Adrian Beltre is Playing Himself into Hall Of Fame Consideration
Monday January 9, 2012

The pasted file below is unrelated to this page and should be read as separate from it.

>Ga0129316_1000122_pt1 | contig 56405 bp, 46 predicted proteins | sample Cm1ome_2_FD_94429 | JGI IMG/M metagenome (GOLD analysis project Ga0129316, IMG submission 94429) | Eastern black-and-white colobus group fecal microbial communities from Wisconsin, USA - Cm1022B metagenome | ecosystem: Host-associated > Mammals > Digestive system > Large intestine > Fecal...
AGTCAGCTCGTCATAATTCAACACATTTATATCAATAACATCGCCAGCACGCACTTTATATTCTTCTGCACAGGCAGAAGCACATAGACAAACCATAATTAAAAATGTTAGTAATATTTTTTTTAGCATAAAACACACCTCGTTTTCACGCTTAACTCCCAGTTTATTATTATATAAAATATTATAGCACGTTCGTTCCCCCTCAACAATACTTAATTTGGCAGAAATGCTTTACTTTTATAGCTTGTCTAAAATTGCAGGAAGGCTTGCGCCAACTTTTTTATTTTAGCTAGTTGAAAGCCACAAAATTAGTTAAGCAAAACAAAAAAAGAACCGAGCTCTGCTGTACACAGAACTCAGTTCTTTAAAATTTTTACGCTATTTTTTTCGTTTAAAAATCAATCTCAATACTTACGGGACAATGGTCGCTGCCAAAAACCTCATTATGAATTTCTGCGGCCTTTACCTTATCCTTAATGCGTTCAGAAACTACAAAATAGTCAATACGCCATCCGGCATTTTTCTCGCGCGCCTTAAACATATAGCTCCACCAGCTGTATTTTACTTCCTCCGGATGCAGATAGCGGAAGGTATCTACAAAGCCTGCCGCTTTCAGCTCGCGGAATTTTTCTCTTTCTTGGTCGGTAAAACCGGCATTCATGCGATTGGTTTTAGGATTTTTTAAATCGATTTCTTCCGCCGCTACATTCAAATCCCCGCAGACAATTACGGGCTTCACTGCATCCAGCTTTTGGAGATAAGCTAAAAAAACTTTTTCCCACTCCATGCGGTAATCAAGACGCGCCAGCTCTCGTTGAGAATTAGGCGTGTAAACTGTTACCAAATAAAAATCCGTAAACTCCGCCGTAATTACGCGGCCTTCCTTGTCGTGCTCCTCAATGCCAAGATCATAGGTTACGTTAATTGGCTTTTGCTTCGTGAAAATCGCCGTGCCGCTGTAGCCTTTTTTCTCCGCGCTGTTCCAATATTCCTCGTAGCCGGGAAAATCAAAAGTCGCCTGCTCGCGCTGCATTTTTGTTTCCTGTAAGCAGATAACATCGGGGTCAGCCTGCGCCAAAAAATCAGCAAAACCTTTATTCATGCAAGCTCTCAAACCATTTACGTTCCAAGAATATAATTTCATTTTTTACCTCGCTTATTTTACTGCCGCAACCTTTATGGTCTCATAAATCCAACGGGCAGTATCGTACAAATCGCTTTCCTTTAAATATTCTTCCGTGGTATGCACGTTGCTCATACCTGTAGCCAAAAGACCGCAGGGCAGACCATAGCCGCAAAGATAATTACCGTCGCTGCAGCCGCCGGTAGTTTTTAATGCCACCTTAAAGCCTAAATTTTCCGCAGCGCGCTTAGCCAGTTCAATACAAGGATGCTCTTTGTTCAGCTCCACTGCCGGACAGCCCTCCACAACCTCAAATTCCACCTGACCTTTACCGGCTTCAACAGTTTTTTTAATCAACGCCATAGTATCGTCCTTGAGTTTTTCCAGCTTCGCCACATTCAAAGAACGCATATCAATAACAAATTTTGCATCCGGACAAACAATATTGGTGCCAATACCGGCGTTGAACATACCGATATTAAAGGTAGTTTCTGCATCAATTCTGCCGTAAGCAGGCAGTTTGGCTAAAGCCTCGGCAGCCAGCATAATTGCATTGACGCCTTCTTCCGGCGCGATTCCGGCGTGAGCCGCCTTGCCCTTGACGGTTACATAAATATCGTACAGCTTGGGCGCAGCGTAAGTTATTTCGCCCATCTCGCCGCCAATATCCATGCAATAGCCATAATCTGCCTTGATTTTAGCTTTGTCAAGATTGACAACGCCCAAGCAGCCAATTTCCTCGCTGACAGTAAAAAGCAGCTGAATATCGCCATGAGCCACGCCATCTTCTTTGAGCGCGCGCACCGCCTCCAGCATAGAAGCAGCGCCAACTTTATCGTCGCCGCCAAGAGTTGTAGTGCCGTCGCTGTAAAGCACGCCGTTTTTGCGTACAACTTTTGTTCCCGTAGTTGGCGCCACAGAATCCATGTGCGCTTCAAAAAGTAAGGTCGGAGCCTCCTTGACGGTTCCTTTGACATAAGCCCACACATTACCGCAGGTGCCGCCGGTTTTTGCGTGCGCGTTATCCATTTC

Doug Booth- Baseball Writer: With today being the official day the Baseball Writers Association of America (BBWAA) to finalize the 2012 Baseball Hall Of Fame inductees, I thought some more about Adrian Beltre as a potential candidate when he is finished playing the game. At first glance, Beltre would not seem like a viable candidate but I intend to plead his case for him. Adrian Beltre was signed by the Los Angeles Dodgers while he was playing high school baseball at the age of fifteen. The Los Angeles Dodgers would later be suspended for a year from the Dominican Republic when this was revealed. However, this was a minor price to pay for securing such a great prospect. Beltre played in the Los Angeles Dodgers baseball Academy in his own country before heading to the minor leagues. His minor league career was short-lived as he was called up as a teenager in 1998 at the age of 19. Beltre struggled with Major League pitching that year hitting .215, but showed some power with 7 HRs and 22 RBIs in only 195 AB. Beltre won the third base position out of training camp in 1999 and never looked back. Beltre then enjoyed 5 solid seasons with the Los Angeles Dodgers, providing great defense and above average power. It was 2004 that was his breakout year.